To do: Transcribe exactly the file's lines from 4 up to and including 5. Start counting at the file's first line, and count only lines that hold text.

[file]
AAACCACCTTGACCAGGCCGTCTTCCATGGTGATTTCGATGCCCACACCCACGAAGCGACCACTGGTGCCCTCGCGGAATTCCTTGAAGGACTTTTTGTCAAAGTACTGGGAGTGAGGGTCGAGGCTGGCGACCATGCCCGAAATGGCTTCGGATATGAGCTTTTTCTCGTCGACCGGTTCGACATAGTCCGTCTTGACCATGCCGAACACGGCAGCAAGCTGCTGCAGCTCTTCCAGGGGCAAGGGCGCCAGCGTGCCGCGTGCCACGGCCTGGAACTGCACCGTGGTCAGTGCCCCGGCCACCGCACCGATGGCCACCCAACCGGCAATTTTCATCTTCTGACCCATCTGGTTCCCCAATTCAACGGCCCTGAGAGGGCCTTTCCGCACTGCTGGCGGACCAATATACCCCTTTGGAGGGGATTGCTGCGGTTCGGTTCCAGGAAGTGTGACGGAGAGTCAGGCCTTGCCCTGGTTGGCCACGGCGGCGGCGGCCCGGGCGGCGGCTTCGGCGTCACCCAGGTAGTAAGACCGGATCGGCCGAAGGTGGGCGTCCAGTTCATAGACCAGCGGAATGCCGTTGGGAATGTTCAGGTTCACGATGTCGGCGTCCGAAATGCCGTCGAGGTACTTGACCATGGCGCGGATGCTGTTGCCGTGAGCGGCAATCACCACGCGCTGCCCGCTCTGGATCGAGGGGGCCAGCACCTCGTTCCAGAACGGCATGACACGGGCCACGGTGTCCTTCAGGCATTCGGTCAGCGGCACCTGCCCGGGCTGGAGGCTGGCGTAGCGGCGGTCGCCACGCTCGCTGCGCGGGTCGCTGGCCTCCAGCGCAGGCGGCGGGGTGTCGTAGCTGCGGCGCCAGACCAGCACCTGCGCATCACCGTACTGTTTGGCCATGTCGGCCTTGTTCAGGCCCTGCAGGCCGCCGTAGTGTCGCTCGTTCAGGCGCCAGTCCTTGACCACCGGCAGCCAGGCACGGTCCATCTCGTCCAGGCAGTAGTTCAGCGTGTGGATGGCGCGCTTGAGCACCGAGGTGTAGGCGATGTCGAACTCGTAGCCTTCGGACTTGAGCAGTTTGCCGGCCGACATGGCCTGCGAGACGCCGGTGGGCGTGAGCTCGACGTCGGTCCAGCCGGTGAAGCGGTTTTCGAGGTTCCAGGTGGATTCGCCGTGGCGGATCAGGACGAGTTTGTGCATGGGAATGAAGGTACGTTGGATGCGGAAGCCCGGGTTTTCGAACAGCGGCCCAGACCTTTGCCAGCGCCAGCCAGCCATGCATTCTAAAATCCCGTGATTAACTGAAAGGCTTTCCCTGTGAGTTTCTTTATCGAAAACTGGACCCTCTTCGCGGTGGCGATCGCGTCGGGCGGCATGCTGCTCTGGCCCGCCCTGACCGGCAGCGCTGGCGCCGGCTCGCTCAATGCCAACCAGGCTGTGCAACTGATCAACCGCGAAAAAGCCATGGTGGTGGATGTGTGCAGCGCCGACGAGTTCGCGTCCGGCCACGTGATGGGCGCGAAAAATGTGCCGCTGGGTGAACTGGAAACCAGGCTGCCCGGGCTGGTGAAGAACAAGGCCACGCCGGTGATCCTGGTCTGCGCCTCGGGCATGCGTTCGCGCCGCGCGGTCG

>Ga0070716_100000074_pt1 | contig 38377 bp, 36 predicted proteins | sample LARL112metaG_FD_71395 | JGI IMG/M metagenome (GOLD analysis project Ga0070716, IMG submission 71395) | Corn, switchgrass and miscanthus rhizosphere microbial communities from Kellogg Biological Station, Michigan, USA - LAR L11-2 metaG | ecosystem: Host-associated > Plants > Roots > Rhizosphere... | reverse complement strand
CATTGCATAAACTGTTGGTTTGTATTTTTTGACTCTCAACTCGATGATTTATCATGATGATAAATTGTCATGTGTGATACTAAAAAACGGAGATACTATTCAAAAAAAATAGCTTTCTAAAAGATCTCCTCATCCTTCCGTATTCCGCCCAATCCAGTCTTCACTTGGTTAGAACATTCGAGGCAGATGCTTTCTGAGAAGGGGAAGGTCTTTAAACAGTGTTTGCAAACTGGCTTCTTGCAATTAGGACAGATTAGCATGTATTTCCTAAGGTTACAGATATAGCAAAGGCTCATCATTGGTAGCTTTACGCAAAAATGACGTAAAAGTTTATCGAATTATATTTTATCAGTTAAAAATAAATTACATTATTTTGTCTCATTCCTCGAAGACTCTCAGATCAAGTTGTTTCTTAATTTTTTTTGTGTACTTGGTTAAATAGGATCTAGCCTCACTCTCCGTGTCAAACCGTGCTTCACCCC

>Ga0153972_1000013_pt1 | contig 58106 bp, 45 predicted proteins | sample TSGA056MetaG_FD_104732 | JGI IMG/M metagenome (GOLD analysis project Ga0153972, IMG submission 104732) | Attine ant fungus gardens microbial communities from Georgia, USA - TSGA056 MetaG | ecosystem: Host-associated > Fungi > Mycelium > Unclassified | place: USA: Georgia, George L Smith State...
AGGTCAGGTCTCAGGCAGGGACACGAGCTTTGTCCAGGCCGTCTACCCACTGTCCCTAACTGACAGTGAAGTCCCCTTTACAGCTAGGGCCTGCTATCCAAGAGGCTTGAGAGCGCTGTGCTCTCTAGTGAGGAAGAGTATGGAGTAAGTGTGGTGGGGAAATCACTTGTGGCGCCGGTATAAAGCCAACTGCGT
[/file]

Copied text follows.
>Ga0153972_1000013_pt1 | contig 58106 bp, 45 predicted proteins | sample TSGA056MetaG_FD_104732 | JGI IMG/M metagenome (GOLD analysis project Ga0153972, IMG submission 104732) | Attine ant fungus gardens microbial communities from Georgia, USA - TSGA056 MetaG | ecosystem: Host-associated > Fungi > Mycelium > Unclassified | place: USA: Georgia, George L Smith State...
AGGTCAGGTCTCAGGCAGGGACACGAGCTTTGTCCAGGCCGTCTACCCACTGTCCCTAACTGACAGTGAAGTCCCCTTTACAGCTAGGGCCTGCTATCCAAGAGGCTTGAGAGCGCTGTGCTCTCTAGTGAGGAAGAGTATGGAGTAAGTGTGGTGGGGAAATCACTTGTGGCGCCGGTATAAAGCCAACTGCGT